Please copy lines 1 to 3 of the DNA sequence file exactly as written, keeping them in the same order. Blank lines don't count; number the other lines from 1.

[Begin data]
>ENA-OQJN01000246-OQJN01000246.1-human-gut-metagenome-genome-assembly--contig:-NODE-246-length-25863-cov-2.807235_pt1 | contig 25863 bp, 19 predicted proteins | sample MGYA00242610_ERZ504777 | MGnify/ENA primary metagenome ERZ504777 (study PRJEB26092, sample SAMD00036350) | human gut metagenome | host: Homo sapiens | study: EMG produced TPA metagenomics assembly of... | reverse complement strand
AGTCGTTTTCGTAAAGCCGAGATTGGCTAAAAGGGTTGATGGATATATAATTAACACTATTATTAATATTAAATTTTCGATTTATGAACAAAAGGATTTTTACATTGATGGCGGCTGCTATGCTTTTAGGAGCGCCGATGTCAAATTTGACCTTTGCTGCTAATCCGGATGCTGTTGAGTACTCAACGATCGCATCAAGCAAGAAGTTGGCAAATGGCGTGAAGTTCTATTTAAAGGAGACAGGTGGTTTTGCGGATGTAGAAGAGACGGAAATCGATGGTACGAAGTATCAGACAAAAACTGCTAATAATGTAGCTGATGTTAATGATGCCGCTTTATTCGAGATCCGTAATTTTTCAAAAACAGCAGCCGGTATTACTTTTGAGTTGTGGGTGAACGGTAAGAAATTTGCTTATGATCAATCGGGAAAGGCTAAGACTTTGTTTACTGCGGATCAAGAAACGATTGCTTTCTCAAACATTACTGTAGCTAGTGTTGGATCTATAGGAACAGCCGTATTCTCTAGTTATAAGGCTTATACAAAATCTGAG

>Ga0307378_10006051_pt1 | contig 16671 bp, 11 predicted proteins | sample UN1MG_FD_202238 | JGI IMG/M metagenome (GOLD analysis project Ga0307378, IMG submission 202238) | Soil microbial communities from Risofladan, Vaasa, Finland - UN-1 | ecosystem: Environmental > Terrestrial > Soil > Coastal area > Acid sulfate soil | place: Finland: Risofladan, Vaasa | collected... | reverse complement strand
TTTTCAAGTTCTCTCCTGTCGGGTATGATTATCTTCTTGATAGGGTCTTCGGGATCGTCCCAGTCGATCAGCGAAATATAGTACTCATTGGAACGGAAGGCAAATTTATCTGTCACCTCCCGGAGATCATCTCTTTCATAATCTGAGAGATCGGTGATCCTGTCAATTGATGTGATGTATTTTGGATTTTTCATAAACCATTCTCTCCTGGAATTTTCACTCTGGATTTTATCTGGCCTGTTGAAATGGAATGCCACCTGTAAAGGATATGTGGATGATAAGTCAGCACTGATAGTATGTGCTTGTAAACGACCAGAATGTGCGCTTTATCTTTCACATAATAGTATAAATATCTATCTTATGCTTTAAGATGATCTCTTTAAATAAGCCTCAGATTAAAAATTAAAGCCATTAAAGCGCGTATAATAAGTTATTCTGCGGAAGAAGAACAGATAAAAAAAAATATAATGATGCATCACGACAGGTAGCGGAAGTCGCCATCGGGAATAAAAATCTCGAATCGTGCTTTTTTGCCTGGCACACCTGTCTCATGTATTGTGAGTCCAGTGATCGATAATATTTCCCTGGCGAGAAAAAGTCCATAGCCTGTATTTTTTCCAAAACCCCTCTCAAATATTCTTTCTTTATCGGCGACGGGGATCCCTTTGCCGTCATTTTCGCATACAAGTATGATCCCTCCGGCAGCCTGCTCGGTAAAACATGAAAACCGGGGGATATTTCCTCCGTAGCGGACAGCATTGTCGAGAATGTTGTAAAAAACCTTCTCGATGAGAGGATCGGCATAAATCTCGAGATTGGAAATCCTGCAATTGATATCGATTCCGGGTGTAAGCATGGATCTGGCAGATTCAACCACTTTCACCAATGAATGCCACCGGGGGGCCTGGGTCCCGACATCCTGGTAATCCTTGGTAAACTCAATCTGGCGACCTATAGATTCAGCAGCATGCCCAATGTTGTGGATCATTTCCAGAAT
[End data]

>ENA-OQJN01000246-OQJN01000246.1-human-gut-metagenome-genome-assembly--contig:-NODE-246-length-25863-cov-2.807235_pt1 | contig 25863 bp, 19 predicted proteins | sample MGYA00242610_ERZ504777 | MGnify/ENA primary metagenome ERZ504777 (study PRJEB26092, sample SAMD00036350) | human gut metagenome | host: Homo sapiens | study: EMG produced TPA metagenomics assembly of... | reverse complement strand
AGTCGTTTTCGTAAAGCCGAGATTGGCTAAAAGGGTTGATGGATATATAATTAACACTATTATTAATATTAAATTTTCGATTTATGAACAAAAGGATTTTTACATTGATGGCGGCTGCTATGCTTTTAGGAGCGCCGATGTCAAATTTGACCTTTGCTGCTAATCCGGATGCTGTTGAGTACTCAACGATCGCATCAAGCAAGAAGTTGGCAAATGGCGTGAAGTTCTATTTAAAGGAGACAGGTGGTTTTGCGGATGTAGAAGAGACGGAAATCGATGGTACGAAGTATCAGACAAAAACTGCTAATAATGTAGCTGATGTTAATGATGCCGCTTTATTCGAGATCCGTAATTTTTCAAAAACAGCAGCCGGTATTACTTTTGAGTTGTGGGTGAACGGTAAGAAATTTGCTTATGATCAATCGGGAAAGGCTAAGACTTTGTTTACTGCGGATCAAGAAACGATTGCTTTCTCAAACATTACTGTAGCTAGTGTTGGATCTATAGGAACAGCCGTATTCTCTAGTTATAAGGCTTATACAAAATCTGAG

>Ga0307378_10006051_pt1 | contig 16671 bp, 11 predicted proteins | sample UN1MG_FD_202238 | JGI IMG/M metagenome (GOLD analysis project Ga0307378, IMG submission 202238) | Soil microbial communities from Risofladan, Vaasa, Finland - UN-1 | ecosystem: Environmental > Terrestrial > Soil > Coastal area > Acid sulfate soil | place: Finland: Risofladan, Vaasa | collected... | reverse complement strand